In defence of trigger warnings

Trigger warnings have become an increasingly popular topic of debate recently and there seem to be countless articles written on the subject. They also seem to be getting a bit of a bad reputation. There are some who say they oppress free speech, whilst others argue that they allow people to avoid anything that may upset them and simply mollycoddle people. There have been passionate points of view put forward from both sides of the ‘are trigger warnings good or bad’ debate, and I’ve never really weighed in on it until now because I’ve been struggling to articulate my opinion of them.

I don’t have any intention of arguing with people about whether I believe their opinion is right or wrong about trigger warnings. People are perfectly entitled to have an opinion either for or against them, just as much as someone else is entitled to disagree with that point of view (that is, after all, one of the many joys of living in a society where we are allowed to form our own opinions on a whole manner of topics). This post isn’t intended to be the kind that says “you’re wrong to think this or that”. This post is more me talking about the benefits trigger warnings can have and how they can help those who have experienced trauma cope with the very real prospect of having to relive their experience because of the many things that are thrown at you left, right and centre as you make your way through life as a survivor.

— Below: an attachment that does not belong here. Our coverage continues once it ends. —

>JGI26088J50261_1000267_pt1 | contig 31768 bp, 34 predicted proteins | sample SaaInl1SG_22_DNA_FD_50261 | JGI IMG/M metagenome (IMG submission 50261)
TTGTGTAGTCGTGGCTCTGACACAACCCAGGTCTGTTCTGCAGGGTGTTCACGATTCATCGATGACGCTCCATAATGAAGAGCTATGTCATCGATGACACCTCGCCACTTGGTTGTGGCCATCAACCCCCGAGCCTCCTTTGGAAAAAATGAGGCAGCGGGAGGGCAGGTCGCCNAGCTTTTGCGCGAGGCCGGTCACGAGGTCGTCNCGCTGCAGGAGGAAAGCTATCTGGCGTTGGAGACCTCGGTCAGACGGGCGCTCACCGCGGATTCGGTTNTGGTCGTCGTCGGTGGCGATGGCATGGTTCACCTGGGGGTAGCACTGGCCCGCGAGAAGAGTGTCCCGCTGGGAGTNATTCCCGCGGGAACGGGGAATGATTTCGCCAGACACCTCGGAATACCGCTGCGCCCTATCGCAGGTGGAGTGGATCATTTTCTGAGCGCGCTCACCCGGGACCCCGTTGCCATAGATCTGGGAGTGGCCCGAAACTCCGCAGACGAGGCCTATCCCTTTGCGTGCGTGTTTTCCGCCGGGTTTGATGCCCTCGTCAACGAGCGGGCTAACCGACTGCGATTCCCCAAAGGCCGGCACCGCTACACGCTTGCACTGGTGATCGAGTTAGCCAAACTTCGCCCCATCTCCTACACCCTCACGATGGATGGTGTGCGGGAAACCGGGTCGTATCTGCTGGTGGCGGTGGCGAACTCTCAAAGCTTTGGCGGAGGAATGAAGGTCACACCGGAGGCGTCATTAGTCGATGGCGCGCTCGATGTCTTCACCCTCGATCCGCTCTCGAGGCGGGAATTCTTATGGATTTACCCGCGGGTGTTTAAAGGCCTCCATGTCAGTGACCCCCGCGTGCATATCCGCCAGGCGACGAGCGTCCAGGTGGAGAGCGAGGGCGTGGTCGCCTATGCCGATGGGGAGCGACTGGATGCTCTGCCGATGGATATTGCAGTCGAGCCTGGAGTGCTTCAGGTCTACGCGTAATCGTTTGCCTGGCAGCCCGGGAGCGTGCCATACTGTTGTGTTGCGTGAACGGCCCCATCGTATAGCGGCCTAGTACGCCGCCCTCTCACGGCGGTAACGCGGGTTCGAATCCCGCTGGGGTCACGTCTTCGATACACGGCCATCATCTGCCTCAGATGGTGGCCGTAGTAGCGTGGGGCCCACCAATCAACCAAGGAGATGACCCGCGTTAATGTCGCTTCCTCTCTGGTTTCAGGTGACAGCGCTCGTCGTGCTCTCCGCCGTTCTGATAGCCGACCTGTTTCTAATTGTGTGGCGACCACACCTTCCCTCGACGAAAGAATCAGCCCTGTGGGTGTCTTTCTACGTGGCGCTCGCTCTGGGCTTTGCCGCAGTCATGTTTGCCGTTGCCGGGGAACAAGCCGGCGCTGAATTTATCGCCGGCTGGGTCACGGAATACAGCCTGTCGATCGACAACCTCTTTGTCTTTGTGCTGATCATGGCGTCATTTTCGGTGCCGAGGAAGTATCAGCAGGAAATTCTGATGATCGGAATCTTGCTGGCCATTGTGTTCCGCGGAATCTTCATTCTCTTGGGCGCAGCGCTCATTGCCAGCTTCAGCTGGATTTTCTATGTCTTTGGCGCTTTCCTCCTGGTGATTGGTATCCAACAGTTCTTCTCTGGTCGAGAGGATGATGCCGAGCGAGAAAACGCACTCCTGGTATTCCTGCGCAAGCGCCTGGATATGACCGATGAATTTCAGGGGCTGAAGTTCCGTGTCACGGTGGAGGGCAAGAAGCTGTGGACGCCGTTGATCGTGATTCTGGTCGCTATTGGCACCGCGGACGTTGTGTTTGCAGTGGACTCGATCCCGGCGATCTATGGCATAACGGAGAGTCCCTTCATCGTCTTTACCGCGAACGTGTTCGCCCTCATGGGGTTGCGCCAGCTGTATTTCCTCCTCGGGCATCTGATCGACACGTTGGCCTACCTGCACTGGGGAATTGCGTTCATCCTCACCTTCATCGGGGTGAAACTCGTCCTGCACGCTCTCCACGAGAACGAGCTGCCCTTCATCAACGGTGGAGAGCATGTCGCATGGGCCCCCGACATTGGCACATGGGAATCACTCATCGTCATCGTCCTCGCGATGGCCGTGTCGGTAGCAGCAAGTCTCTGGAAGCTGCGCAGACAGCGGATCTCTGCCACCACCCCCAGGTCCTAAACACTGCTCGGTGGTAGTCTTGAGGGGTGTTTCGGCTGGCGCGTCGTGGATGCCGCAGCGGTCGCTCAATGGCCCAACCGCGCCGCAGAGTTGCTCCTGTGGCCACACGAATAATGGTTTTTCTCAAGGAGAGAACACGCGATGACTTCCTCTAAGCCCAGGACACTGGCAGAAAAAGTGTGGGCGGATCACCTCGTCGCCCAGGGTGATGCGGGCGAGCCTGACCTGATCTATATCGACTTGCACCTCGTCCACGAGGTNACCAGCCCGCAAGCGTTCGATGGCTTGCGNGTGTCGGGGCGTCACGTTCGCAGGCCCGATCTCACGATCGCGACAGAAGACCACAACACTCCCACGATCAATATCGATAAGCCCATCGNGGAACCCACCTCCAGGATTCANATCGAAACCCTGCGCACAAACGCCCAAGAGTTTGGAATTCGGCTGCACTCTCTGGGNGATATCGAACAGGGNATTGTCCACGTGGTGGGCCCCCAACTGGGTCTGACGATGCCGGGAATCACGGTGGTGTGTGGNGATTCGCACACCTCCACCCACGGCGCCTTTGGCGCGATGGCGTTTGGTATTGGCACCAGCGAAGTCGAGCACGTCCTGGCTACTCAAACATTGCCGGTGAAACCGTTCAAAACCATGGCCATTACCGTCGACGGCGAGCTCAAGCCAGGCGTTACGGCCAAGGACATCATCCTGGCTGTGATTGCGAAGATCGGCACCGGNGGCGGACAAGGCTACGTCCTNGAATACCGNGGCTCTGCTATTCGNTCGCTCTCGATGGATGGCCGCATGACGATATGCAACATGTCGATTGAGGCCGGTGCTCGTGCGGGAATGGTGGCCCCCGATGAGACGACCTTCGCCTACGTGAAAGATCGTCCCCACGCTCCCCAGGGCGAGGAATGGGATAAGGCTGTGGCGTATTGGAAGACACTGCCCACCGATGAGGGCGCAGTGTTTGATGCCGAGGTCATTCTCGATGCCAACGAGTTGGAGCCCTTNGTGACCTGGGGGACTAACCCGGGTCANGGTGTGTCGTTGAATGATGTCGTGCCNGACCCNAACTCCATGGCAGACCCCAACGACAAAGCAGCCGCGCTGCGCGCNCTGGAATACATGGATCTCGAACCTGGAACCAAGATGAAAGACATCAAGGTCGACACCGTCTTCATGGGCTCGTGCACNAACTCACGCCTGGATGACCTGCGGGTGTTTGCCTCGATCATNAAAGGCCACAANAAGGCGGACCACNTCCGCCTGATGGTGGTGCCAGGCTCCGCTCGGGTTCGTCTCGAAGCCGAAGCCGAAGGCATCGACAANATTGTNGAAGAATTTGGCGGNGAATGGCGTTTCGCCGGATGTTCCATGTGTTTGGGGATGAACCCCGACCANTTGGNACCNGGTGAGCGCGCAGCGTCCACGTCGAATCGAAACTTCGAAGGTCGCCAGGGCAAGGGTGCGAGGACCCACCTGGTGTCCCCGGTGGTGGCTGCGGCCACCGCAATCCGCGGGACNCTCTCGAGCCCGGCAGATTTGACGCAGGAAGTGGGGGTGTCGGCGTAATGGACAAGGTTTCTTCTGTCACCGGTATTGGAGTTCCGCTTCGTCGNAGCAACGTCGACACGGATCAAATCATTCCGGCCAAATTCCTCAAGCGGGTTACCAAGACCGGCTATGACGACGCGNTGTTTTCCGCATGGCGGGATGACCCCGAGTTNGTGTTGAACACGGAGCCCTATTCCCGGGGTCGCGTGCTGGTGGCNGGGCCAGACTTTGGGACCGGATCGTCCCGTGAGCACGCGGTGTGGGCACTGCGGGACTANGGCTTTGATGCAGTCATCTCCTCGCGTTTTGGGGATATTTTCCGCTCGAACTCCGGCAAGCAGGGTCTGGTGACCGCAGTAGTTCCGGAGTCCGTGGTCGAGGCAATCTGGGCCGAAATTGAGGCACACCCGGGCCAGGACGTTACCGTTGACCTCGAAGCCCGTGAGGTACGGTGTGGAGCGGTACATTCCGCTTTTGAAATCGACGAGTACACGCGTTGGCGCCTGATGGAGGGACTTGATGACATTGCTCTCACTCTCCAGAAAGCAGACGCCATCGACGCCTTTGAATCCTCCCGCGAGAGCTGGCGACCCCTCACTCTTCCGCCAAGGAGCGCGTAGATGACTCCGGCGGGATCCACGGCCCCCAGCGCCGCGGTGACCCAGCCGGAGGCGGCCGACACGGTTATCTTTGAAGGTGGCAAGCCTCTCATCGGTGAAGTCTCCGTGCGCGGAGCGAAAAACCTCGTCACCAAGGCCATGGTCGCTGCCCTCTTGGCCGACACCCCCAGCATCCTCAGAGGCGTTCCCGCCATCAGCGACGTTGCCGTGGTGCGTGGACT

There are some trigger warnings which are particularly relevant to my life, but I have never taken one as a reason to not read something or engage in a debate because that’s not what they are there for. They are actually there to warn me about what I am about to have to confront within myself for the umpteenth time.

Recently I read something that was accompanied with a warning. TW: Sexual Assault, it said. This trigger warning comes up on my newsfeed quite regularly and I read them in the knowledge that I am going to be distressed with what I read because of my experience with sexual assault. What I read in the aforementioned piece was upsetting. I was shocked about what I read and it stunned me in a way that even the trigger warning couldn’t fully prepare me for. But that warning still played an important role in that it did prepare me just that little bit, and had I not been warned about what I was about to read the shock and emotion I felt would have been significantly greater. The warning meant I could read what followed and be ready for the heart-wrenching feeling it caused, the knots in my stomach that stayed there for hours on end and the feelings it made me relive.